– pulmonary angiography, gold standard, 0.25 rads to fetus, 1% maternal

morbidity, 1/2000 mortality

Investigations for PE:Investigations for PE:

Page 18: Venous thromboembolism (VTE) in obstetrics Dr.Roaa H. Gadeer MD

DiagnosisDiagnosis

Use US plus V/Q scanNo known human effects for fetal

exposure < 5 radsIf therapy will be altered by an

invasive diagnostic procedure, the benefit far overweighs the risk to mother and fetus given 15-40% mortality for untreated PE

Page 19: Venous thromboembolism (VTE) in obstetrics Dr.Roaa H. Gadeer MD

PE Prevalence PE Prevalence

Reports suggest equal distribution between antenatal and postnatal period

Higher mortality in the post partum period

Can be asymptomatic DVT until embloization develop

Page 20: Venous thromboembolism (VTE) in obstetrics Dr.Roaa H. Gadeer MD

Recommendations for Recommendations for thromboprophylaxisthromboprophylaxis Antepartum all pregnant women who had previous VTE should

be tested for thrombophilia factors; for single episode of prior VTE with transient risk

factors: surveillance (1C) for single episode of idiopathic VTE: surveillance or

UFH or prophylactic LMWH dose (1C) for single episode of VTE and thrombophilia (except

protein S): surveillance (except decreased antithrombin) or UFH or prophylactic LMWH dose (1C)

Page 21: Venous thromboembolism (VTE) in obstetrics Dr.Roaa H. Gadeer MD

Antepartum continues:Antepartum continues:

known thrombophilia: surveillance (except decreased antithrombin) or UFH or prophylactic LMWH dose (1C)

recurrent episodes of VTE: adjusted dose of UFH or adjusted dose of LMWH (1C)

> 3 moderate risk factors: surveillance or UFH or prophylactic LMWH dose (1C)

Page 22: Venous thromboembolism (VTE) in obstetrics Dr.Roaa H. Gadeer MD

PostpartumWarfarin should be offered to all

postpartum women who had previous VTE (1C)

Recommendations for Recommendations for thromboprophylaxisthromboprophylaxis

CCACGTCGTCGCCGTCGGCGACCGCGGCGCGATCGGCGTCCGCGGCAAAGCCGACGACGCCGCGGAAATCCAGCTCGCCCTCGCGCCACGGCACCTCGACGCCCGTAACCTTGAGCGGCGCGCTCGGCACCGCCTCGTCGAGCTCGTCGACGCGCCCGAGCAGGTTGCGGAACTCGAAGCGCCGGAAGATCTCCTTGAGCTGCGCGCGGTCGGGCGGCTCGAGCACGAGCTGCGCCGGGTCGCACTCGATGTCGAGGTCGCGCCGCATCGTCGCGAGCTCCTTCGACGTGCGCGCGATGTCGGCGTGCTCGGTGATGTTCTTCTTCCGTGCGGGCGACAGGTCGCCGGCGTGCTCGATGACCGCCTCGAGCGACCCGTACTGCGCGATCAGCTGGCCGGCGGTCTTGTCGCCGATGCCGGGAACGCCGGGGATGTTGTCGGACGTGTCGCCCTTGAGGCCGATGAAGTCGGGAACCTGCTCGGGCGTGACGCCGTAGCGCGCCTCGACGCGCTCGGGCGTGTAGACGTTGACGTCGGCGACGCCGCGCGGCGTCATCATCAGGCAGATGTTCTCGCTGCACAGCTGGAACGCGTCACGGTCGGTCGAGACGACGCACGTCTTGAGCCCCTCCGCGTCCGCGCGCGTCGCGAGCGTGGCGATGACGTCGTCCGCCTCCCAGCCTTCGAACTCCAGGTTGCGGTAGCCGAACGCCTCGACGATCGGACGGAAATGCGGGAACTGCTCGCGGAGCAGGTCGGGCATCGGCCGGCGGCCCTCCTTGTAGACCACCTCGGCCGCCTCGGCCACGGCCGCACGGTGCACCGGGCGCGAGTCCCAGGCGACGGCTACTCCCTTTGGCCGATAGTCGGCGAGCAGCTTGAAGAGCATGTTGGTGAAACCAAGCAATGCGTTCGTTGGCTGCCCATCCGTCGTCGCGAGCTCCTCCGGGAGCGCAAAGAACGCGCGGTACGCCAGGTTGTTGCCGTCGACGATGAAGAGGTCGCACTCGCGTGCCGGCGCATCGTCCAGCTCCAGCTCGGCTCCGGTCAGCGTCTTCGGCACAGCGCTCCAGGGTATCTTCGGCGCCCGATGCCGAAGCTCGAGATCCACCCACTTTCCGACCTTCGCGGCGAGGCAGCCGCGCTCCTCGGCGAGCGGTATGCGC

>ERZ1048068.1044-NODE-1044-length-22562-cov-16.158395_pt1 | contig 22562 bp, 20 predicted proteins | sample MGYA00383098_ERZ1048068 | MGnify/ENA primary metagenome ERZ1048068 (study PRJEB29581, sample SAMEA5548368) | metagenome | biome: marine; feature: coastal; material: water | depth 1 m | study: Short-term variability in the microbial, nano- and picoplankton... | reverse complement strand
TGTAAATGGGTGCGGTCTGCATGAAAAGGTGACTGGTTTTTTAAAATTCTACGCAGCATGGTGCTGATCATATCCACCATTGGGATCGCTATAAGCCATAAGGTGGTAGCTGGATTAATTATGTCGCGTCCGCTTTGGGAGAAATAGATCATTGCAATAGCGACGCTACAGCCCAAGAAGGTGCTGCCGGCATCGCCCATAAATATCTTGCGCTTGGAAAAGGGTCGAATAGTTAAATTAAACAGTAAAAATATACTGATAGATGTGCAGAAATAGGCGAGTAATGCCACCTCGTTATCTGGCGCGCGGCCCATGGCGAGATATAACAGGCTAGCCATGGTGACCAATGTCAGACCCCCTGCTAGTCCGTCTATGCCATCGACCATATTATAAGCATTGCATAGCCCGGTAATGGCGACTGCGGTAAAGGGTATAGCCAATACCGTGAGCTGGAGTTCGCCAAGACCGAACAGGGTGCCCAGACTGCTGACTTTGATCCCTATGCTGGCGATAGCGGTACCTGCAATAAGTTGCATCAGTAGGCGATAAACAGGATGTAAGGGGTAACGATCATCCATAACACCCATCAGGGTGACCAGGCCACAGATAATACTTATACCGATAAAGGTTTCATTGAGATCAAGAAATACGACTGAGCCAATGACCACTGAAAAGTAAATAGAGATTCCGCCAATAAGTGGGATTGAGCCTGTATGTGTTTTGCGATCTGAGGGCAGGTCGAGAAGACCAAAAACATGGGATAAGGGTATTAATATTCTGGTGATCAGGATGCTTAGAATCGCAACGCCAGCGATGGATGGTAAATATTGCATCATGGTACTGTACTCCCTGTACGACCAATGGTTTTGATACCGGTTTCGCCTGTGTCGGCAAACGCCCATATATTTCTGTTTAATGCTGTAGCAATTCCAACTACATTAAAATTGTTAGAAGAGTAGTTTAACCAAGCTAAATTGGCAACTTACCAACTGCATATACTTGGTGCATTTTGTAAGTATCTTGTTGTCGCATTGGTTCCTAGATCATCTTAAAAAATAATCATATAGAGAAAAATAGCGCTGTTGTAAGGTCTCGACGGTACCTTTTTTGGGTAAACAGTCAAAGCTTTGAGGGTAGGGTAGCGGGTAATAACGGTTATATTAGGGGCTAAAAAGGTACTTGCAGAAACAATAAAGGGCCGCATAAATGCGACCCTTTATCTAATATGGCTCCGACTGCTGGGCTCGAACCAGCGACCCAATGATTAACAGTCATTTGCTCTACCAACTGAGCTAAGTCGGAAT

Page 23: Venous thromboembolism (VTE) in obstetrics Dr.Roaa H. Gadeer MD

Low molecular weight heparinLow molecular weight heparin

Adjusted dose LMWH: enoxaparin 1 mg/kg sc q12h, dalteparin 200 IU/kg sc q24h

Advantages:

• possibly less risk of– thrombocytopenia– osteoporosis

more predictable therapeutic effect OD or BID administration monitor anti-Xa levels in third trimester

Page 24: Venous thromboembolism (VTE) in obstetrics Dr.Roaa H. Gadeer MD

Disadvantages:

more difficult to reverse

drug cost higher but no need for hospitalization

Low molecular weight heparinLow molecular weight heparin

Page 25: Venous thromboembolism (VTE) in obstetrics Dr.Roaa H. Gadeer MD

IV HeparinIV Heparin

– inhibits thrombin by activating AT-III, prevents conversion of fibrinogen to fibrin

– need baseline CBC, INR PTT– initial 5000 IU bolus, then 1000-1500 IU/hr,

INR & PTT q6hr PTT therapeutic level 1.5-2.5, then INR/PTT q24h

Advantages:– doesn’t cross placenta– not excreted in breast milk

Page 26: Venous thromboembolism (VTE) in obstetrics Dr.Roaa H. Gadeer MD

IV HeparinIV Heparin

– rapidly reversible (protamine sulfate 1mg/100units)

– no increase in perinatal mortality or morbidity over control

Disadvantages:– bleeding in 4-8%– osteoporosis (15,000U/d > 5 months)– thrombocytopenia (by day 4)– Cost and compliance

Page 27: Venous thromboembolism (VTE) in obstetrics Dr.Roaa H. Gadeer MD

Warfarin Warfarin

easily crosses placenta up to 70% fetal complications if in 1st

trimester– IUGR, chondrodysplasia punctata– multiple congenital anomalies

20-30% complication rate in 2nd-3rd trimester

Long half life

Page 28: Venous thromboembolism (VTE) in obstetrics Dr.Roaa H. Gadeer MD

Management during peripartumManagement during peripartum

Therapy throughout pregnancy and 8-12 weeks post partum

IV Heparin and LMWH should be held once labor is established in order to use local anesthesia

If therapeutic PTT is required in labor, patient should be switched to IV heparin

Therapeutic PTT may increase the incidence of hematomas but not PPH

Page 29: Venous thromboembolism (VTE) in obstetrics Dr.Roaa H. Gadeer MD

Avoid trauma or C/S at delivery–midline episiotomy if necessary–avoid tears

Resume heparin 6 hrs postpartum Start Warfarin when oral intake tolerated Avoid OCP, estrogen Consult!

Management during peripartumManagement during peripartum

Page 30: Venous thromboembolism (VTE) in obstetrics Dr.Roaa H. Gadeer MD

Take home messageTake home message Thromboprophylaxis is recommended for previous

VTE hx and a known thrombophilia; idiopathic VTE, recurrent VTE, and more than 3 major risk factors for VTE (II B)

Diagnosis of VTE is clinical suspicion + lab tests, never hesitate to order V/Q scan spiral CT or angiography if the result will change management

Treatment is long term: till postpartum 8-12 weeks. Considering side effects of different drugs, cost, local anesthesia, avoiding instrument delivery

Page 31: Venous thromboembolism (VTE) in obstetrics Dr.Roaa H. Gadeer MD